EM-B: I think that in the late 20th and early 21st centuries, we have seen a shift from ideological terrorism, which is exemplified by Sendero Luminoso in Peru and the Red Brigades in Italy, to a more political and ethnic type of terrorism sometimes with religious pretexts and motives.

BH: What are the biggest challenges that nation-states face when confronting terrorism?

EM-B: States face two challenges in the modern world. One is the fact that because of the Internet, information can be passed very quickly between states and between individuals within states. This is very difficult for states to prevent, because they don’t have better access to Internet than terrorists themselves. Therefore, the element of surprise is something that modern governments find difficult to counter. The second problem that modern democracies face is how to protect civil liberties at the same time that they guarantee the security of citizens. There is a fine line between not infringing civil liberties while protecting the security of citizens, which is an equally important responsibility of a democratic government.

BH: Has terrorism ever been successful? If so, how might this change how policymakers or terrorists act?

EM-B: It is often easy to assume that terrorism has been successful, because we see the political changes taking place during or after period of violence. It would be wrong to conclude that terror is ever completely successful because of the price that must be paid in terms of human life, human misery, and financial costs. But political parties that advocate change in peaceful ways are sometimes unconsciously assisted by terrorist actions. Political parties that advocate change can take advantage of the fact that governments take notice of their objectives because of violence, but the credit should be given to those who advocate peaceful change.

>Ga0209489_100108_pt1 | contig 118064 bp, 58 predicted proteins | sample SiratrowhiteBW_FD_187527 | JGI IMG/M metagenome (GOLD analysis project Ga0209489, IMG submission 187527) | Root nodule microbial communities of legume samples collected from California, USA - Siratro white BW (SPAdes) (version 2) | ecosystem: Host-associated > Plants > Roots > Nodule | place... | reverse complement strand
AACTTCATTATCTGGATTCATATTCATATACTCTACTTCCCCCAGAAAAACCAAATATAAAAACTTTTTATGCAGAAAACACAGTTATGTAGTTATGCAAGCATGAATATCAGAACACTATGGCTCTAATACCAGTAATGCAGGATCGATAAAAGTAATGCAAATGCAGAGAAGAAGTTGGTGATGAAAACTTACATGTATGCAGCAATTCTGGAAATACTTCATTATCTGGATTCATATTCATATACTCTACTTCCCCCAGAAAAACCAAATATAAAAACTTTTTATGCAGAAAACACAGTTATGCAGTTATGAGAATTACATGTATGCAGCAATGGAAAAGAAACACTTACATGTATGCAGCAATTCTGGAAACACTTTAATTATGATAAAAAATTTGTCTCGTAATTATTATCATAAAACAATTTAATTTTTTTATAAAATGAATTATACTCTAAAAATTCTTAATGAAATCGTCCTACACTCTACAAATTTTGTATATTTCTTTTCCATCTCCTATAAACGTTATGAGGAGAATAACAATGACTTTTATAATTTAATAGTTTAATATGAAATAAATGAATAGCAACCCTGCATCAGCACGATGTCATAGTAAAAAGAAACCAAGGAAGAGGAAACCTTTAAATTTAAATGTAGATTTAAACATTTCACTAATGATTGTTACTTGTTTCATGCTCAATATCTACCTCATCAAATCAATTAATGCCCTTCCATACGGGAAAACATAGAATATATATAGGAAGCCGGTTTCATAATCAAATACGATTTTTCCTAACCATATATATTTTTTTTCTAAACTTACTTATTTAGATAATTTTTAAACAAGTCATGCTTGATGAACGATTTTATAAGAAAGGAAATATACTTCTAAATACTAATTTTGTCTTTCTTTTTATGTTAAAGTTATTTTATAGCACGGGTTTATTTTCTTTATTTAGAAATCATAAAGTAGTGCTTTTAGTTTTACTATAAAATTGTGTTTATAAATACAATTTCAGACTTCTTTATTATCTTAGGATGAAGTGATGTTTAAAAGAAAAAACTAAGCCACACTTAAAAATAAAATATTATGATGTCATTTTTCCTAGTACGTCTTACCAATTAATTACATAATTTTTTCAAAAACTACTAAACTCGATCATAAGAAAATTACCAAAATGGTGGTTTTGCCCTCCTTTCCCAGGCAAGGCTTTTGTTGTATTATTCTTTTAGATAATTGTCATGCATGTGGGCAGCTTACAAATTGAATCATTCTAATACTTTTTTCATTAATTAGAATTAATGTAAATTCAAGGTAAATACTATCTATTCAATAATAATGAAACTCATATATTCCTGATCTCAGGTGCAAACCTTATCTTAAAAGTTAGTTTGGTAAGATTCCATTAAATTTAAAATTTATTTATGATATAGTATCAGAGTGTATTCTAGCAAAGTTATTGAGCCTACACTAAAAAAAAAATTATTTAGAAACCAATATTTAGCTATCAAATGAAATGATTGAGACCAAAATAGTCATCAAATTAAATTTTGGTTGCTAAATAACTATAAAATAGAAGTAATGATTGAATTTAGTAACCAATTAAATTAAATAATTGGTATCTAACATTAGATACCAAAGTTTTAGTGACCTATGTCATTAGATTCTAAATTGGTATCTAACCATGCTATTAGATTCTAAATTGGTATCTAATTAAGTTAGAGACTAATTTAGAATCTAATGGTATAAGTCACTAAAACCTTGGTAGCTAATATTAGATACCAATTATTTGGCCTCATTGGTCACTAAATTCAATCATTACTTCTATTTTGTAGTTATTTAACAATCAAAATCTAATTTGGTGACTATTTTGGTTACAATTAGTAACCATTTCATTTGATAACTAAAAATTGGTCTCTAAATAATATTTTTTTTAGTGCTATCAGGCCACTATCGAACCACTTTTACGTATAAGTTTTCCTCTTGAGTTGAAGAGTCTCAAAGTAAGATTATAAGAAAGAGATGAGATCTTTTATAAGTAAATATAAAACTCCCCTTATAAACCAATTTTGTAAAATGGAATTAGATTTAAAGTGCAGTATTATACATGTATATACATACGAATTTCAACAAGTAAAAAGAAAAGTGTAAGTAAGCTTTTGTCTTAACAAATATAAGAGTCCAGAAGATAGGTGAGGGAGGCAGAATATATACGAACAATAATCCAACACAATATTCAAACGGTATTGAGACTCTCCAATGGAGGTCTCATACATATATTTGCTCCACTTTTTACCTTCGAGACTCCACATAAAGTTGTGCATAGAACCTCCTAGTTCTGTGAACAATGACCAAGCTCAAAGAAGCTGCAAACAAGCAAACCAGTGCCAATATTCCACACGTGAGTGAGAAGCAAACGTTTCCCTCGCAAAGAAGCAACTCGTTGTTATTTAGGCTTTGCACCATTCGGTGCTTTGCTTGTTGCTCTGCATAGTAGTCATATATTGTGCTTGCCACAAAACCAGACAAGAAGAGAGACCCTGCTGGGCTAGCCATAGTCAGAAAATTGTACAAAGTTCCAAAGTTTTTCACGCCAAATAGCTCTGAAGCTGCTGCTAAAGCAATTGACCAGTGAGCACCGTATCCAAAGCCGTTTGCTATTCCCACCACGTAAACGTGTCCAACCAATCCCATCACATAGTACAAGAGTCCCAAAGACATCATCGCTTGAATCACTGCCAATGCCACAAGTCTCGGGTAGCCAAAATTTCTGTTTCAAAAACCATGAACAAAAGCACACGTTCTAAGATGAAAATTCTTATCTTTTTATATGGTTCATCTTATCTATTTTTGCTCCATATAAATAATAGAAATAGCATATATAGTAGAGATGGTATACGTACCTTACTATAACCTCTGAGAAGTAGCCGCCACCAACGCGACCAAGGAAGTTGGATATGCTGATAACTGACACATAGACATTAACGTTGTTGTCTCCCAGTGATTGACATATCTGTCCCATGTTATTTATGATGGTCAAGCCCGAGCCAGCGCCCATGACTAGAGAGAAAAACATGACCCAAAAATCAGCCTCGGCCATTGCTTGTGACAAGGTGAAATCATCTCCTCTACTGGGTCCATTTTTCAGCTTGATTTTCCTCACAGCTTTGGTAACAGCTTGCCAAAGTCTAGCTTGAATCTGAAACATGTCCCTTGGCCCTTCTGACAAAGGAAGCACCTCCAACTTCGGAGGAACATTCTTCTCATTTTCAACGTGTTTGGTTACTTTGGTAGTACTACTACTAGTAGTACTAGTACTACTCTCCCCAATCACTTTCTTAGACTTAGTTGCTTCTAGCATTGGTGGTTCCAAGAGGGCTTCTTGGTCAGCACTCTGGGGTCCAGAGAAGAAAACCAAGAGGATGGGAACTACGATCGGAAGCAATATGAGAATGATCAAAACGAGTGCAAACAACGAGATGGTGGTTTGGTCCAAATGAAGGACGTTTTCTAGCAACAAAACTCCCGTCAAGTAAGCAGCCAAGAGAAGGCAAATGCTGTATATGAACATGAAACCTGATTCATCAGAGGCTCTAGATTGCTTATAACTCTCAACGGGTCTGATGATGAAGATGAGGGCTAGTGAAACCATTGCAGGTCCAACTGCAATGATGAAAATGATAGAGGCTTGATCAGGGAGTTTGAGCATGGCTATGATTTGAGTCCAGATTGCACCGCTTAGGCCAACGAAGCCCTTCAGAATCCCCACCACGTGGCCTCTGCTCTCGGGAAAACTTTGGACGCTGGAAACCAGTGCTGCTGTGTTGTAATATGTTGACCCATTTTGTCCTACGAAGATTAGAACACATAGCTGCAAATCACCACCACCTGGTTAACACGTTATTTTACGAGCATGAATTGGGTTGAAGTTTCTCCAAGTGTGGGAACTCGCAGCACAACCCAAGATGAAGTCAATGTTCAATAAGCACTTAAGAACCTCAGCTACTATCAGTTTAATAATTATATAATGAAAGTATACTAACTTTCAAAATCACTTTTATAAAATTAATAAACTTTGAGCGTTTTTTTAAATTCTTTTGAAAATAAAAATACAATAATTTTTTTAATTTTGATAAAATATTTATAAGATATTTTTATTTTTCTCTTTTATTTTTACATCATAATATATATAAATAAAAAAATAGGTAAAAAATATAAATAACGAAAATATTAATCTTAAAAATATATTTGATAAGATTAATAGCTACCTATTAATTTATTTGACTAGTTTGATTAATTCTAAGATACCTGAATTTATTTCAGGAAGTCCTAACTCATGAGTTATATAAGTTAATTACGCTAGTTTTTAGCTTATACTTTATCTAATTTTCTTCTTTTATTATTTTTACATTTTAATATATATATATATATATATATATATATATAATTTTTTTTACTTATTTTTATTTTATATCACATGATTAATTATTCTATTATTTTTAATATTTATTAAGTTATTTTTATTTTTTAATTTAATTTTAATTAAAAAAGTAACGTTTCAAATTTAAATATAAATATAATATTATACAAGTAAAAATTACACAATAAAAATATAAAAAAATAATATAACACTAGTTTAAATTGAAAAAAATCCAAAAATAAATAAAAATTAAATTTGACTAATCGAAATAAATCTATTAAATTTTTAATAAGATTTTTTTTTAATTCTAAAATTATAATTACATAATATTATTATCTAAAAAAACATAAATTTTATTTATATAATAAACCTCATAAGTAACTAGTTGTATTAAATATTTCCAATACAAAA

Governments must be sure that when they make political concessions, they do it in a way that does not comfort terrorist groups but rewards those who follow a peaceful path rather than a violent path. This is not easy to do, but governments should reward those who follow the rule of law.

As far as terrorists are concerned, the fact that violence can produce political change should not lull terrorists into false comfort. Terrorists should be aware that the counterproductive effects of terrorism may be even greater than some of the benefits. Examples are the recent ceasefire in the Basque region, which comes at the end of more than 30 year of terrorism, but most of the terrorist attacks came after major political changes were made in 1975. Therefore, it would be wrong to conclude that the increased autonomy granted to the Basque region is the because of ETA. Rather, the credit should go to other political organizations which used nonviolence in opposition to ETA since its foundation nearly forty years ago.

BH: In order for a democratic government to successfully defeat terrorists, do citizens of that state have to sacrifice civil liberties?

EM-B: Unfortunately, it is true that in the fight against terrorism, governments may need to suspend or reduce civil liberties for a short period of time. However, when they do that, they must make it clear that the reduction is temporary and proportionate to the threat that terrorists pose to democracy in that particular country. If the government needs to suspend or reduce civil liberties for a long period of time, it means that it has lost the battle, because it should be apparent to citizens that any state which is legitimate and has the widespread support of the population should not need to resort to emergency measures for an excessive length of time. The battle between terrorists and the government is a battle for the minds and hearts of population, and the government should win in the end. If it does not, it means that there is something defective about that political system.

Benjamin Hess is a Master's candidate, studying International Peace Studies at the University for Peace.